The Sixth Amendment requires defense counsel to advise non-citizen defendants of the immigration consequences of a potential conviction, according to the report. This understanding only came as a result of the Supreme Court case Padilla v. Kentucky, in which José Padilla, a lawful permanent resident for more than 40 years, faced deportation after pleading guilty to drug distribution charges in the state of Kentucky. Padilla’s counsel not only failed to advise him of the immigration consequences of his plea, but assured him he wouldn’t be deported because he had resided in the United States for so long.

Wellek said that organizations like hers have spent years working with the defender community to develop criminal defense norms around providing fair and accurate advice about immigration consequences for non-citizens, especially after incredibly harsh immigration laws went into effect in 1996. She said that prior to 2010, when Padilla v. Kentucky was decided, it wasn’t clear that making non-citizens aware of the immigration consequences of their court proceedings was “an affirmative duty” defense counsel had. While a great deal of work has been done to give defense attorneys access to immigration experts, or at the very least, make them aware of their obligations to undocumented immigrants, problems persist.

“The response is often blanketed advisals, like, ‘This may cause immigration consequences,’ without any sort of investigation into the specific nature of the consequences,” Wellek said. “Attorneys think these blanketed advisals meant they did their job of putting immigrants on notice, but we want it to be made very clear that the consequences are very serious. People may face mandatory detention. It can trigger their deportation. A consequence can be never being eligible to get a green card. What the Supreme Court recognized is that people might be sent back to countries where their lives are at stake, so they would be willing to do anything to fight their criminal cases if they were aware of the consequences. Everyone is entitled to that right.”

In 2010 when Latorre’s attorney told her accepting the felony plea deal wouldn’t have immigration consequences, advocates say he not only failed to properly do his job, but he arguably denied Latorre her Sixth Amendment rights. With situations like Latorre’s, assuming good faith, it’s usually not an intentional failing on behalf of the defense attorney. A large part of the problem is how few resources defense attorneys have, which is why Admirand’s report recommended that local governments “adequately resource” public defender offices. 

In Wellek’s daily work, she encounters firsthand how resources are lacking for defender offices nationwide. Some states, like New York, are paving the way by funding regional immigration assistance centers that advise criminal defense lawyers and family lawyers across the state, which the executive director called the next best thing.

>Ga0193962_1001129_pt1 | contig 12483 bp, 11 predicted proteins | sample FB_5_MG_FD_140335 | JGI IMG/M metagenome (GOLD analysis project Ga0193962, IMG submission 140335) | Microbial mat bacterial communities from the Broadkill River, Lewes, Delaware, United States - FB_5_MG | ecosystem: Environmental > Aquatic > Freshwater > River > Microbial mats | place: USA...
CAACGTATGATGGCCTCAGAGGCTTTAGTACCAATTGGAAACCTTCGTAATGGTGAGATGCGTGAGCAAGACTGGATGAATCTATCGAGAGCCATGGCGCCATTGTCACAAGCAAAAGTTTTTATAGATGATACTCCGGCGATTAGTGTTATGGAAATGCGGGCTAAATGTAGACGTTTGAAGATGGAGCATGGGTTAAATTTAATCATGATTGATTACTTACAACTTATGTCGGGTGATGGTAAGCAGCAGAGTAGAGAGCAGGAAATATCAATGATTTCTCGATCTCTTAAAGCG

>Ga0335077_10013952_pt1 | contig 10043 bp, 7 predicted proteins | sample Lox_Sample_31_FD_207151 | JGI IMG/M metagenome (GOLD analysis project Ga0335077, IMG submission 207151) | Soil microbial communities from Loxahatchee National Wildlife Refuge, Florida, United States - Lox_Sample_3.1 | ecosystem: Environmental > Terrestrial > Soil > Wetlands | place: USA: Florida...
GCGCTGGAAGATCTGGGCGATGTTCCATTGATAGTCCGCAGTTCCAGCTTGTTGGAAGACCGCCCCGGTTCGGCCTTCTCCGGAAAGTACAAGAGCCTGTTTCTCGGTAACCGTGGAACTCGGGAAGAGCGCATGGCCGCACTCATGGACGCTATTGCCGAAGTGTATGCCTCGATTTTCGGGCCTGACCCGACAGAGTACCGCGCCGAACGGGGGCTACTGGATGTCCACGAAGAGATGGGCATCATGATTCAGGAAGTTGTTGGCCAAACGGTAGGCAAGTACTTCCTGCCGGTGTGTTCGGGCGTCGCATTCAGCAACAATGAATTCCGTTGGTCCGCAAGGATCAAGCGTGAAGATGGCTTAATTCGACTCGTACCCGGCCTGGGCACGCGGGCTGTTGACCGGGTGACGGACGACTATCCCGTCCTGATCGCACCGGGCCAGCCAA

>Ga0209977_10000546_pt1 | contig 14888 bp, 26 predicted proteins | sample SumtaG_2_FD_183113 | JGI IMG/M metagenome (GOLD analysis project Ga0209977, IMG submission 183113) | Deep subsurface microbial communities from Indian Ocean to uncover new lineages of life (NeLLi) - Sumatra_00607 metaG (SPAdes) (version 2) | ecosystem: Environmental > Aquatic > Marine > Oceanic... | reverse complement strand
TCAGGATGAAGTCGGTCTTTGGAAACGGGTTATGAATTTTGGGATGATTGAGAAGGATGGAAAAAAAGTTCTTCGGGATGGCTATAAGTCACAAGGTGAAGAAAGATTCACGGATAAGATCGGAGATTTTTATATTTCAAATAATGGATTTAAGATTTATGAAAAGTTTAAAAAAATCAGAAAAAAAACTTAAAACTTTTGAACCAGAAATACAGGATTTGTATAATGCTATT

Another reform suggested by Admirand’s report pushes jurisdictions to consider immigration consequences for a person at every stage of the criminal process, starting with the initial charging decision and lasting throughout plea negotiations. The report cites this reform as having “the most power over how successful a city is at providing sanctuary,” and it’s an approach that could have changed Latorre’s life. 

As her allotted 30 days to remain in the United States winds down, Latorre—for safety reasons—refrained to say whether she would leave the country or re-enter sanctuary, but she did reflect on the six months she spent in sanctuary earlier this year. She told Rewire there were both beautiful moments and incredibly difficult moments, as captured by the New York Times in June. The faith community that rallied around her made her feel protected, safe, and supported, and provided her with the space she needed to keep fighting her case.

The mother of two U.S.-citizen children said that living under these conditions has been difficult for her family, especially with the fear that ICE can take her at any time. The federal immigration agency can track Latorre’s movements because of her ankle monitor.

“I know I made a mistake, but this mistake I made was really one of survival. There was no other option for me to sustain myself and my livelihood in the U.S.,” Latorre said. “I do feel deep sympathy and compassion, and I’m very sorry for the impact I had on the person whose documents I used, but at the same time, this is what the immigration system forces us to do. I came to the U.S. and there was no pathway for me, but I was able to build a life here. I’m a mother, and like any mother, my children are everything to me and I will fight for them every day. I will fight to keep us together and ensure their future here in the U.S.”

CORRECTION: The date Padilla v. Kentucky was decided has been corrected.